I aim to create an intelligent conversation about spirituality and intimacy that helps people understand and approach concepts and practices in the most useful manner.
Intimacy - Becoming willing to show up to what is occurring in ourselves, each other and the world.
Depth - Orienting towards knowing things as deeply as possible in the moment.
Embodiment - Increasing awareness of and sensitization to the body’s signals.
Empathy - Learning to feel our own and others’ body-mind with a wide open heart.
Accuracy - Developing understanding that is based on real information which can be traced to reliable sources.
My primary avenue of interest is in the contemplative and mystical traditions. I have an extensive background in retreat-style meditation and the yogic arts. I began my formal study and practice of meditation at the age of 17. I initially learned meditation in the tradition of Vipassana, as taught by Jack Kornfield and others at Spirit Rock meditation center.
In my early twenties, I spent many months of each year immersed in classical tantric yoga and meditation at Agama Yoga in Thailand, where I did intensive personal practice and regular meditation retreats. In addition to my own thousands of hours of practice, I participated in over 1,000 hours of meditation teacher training with teachers at home and abroad. After I returned to the United States more permanently, I began studying with Michaela Boehm, a lineage holder in a Tantric Kashmir Shaivism tradition. I’ve completed a teacher training in her primary movement modality, and continue to train with her.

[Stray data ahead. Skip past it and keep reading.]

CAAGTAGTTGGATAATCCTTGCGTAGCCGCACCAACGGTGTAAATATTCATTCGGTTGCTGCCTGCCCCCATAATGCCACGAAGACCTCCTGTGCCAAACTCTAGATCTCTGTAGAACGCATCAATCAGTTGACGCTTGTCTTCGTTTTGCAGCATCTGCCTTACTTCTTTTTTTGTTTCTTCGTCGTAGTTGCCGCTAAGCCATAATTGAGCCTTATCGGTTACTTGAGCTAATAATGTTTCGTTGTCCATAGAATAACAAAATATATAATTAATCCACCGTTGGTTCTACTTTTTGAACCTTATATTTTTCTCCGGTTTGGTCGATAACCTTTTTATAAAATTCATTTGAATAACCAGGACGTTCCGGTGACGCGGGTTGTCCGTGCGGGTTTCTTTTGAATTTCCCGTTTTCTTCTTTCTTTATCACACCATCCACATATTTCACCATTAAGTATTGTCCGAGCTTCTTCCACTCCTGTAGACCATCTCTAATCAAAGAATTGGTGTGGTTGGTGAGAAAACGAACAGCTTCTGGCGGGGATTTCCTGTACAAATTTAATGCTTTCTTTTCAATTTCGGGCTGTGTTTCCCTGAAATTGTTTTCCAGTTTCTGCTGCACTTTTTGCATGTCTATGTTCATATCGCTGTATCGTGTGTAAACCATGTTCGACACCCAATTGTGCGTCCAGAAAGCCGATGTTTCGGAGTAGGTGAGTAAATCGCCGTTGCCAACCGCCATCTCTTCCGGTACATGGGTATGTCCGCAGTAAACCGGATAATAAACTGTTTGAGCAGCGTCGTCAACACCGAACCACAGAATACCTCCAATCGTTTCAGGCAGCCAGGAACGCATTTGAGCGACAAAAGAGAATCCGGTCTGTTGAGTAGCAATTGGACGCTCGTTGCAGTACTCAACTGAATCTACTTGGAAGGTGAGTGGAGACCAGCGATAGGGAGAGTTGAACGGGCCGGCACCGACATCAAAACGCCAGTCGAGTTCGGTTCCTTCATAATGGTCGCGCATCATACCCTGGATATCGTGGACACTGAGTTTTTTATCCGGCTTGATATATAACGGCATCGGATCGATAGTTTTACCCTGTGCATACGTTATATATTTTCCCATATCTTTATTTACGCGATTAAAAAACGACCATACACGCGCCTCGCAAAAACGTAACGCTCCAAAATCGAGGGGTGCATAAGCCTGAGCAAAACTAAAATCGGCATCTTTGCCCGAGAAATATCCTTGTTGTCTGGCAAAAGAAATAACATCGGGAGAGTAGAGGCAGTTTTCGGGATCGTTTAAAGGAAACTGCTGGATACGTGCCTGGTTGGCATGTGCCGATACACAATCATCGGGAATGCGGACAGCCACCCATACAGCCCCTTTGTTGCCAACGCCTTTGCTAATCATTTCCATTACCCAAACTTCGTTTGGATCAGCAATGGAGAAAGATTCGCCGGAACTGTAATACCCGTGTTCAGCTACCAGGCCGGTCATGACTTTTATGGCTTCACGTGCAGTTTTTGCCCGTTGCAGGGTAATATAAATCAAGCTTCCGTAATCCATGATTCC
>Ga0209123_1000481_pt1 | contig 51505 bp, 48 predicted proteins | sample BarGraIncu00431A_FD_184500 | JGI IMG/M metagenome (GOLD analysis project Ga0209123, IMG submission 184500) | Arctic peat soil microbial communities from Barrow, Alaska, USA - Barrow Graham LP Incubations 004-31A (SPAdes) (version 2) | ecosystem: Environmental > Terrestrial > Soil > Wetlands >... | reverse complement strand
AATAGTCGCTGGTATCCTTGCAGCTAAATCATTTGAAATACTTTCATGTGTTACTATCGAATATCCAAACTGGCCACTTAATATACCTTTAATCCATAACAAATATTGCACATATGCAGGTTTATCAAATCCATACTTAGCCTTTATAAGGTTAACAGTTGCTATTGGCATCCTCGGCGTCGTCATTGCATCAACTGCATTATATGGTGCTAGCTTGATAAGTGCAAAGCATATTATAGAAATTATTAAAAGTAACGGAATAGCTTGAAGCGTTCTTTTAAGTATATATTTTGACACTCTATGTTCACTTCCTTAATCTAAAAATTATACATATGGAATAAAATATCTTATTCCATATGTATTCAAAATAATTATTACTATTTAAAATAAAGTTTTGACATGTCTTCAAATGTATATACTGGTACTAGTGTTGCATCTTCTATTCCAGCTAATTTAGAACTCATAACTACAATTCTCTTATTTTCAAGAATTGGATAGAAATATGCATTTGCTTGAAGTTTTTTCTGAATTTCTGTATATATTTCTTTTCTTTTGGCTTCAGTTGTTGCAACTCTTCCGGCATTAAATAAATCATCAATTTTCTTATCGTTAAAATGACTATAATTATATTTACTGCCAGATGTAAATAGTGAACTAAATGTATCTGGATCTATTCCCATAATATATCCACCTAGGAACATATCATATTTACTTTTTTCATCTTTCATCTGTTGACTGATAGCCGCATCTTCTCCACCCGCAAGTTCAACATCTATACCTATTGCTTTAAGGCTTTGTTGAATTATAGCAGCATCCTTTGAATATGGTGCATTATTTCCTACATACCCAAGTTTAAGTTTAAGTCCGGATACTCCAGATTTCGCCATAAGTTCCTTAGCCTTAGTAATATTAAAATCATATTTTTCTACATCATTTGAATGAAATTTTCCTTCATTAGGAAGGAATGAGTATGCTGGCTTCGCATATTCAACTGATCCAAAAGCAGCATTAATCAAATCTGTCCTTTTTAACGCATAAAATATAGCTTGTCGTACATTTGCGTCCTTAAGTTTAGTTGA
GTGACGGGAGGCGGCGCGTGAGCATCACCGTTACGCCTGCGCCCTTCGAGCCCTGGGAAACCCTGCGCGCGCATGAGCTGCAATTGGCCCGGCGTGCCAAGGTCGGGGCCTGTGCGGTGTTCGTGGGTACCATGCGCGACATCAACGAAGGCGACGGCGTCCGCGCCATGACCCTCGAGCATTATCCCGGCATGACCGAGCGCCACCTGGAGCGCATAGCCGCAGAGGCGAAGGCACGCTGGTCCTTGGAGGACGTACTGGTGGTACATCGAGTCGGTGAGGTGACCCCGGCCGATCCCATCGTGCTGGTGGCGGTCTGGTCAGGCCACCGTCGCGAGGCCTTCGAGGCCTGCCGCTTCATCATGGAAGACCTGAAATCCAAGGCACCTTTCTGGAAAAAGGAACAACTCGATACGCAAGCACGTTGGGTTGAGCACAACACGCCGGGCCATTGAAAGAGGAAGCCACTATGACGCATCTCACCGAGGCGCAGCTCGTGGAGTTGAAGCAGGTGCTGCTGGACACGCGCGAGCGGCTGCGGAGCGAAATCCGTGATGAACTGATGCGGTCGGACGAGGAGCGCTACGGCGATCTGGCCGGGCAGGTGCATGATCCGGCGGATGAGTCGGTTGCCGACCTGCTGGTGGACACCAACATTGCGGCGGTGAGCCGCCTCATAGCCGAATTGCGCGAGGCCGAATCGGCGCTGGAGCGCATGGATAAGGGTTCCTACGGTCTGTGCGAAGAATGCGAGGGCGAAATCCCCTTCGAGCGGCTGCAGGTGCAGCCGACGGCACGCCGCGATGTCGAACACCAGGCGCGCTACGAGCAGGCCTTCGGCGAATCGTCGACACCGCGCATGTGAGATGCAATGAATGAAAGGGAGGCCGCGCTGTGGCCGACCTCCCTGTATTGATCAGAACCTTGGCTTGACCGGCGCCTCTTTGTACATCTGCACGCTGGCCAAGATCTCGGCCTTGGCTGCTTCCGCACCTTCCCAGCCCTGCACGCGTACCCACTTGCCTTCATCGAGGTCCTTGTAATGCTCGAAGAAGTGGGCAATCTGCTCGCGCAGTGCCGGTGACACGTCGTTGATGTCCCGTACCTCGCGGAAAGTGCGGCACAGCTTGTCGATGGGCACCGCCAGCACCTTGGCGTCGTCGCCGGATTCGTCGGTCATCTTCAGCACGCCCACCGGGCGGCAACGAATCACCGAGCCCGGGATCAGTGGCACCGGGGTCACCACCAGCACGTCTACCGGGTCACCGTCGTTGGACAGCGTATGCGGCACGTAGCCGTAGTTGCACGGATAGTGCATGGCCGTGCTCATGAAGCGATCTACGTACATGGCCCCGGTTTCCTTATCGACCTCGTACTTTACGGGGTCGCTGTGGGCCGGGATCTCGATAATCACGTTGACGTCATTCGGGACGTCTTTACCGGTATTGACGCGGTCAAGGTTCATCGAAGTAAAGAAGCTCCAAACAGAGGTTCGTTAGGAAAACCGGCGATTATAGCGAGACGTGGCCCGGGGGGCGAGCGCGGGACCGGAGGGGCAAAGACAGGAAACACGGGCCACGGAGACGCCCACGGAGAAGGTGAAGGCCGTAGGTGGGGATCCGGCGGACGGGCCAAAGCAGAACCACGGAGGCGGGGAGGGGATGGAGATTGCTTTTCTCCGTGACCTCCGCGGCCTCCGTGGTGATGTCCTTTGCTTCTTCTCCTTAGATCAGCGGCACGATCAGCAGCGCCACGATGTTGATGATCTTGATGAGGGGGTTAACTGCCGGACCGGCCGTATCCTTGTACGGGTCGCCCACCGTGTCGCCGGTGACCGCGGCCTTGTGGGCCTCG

My interest is in finding the neurobiological underpinnings and correlates of body-based and sexuality-related spiritual practices, as well as improving understanding of the neurological effects of meditation practices and how they can be applied to create more intimacy with self, others, and the nature of reality.
My academic study occurs at Columbia University, where I conduct research on neuroscience and meditation, focusing on the emerging field of neurophenomenology, attempting to combine the study of traditional buddhist texts and ideologies with the neuroscientific and experiential data gained from scientific meditation studies. I also focus on the intersection of neuroscience, human sexuality and attention.
My concurrent study of body-based and sexual yogas, focused on sensitization, embodiment, and pleasure, alongside more traditional meditative practice, has informed me deeply about the nuances of practice and workings of intimacy with self and others. My practice in these traditions now spans over seventeen years, more than half of my lifetime, including several years of substantial, almost exclusive focus.
Additionally, I am passionate about understanding the brass tacks of psychology, sexuality, and spirituality. I believe strongly in having clear, frank methods of addressing both mystical and sexual experiences, combining the deeply emotional experiences that occur inside of the body in these realms with their practical consideration. I work with sex educator Kenneth Play on the creation of hands-on, evidence-based modes of sexual learning, as his head of Research and Development. Together, we distill academic and scientific information about sexuality into usable advice and techniques.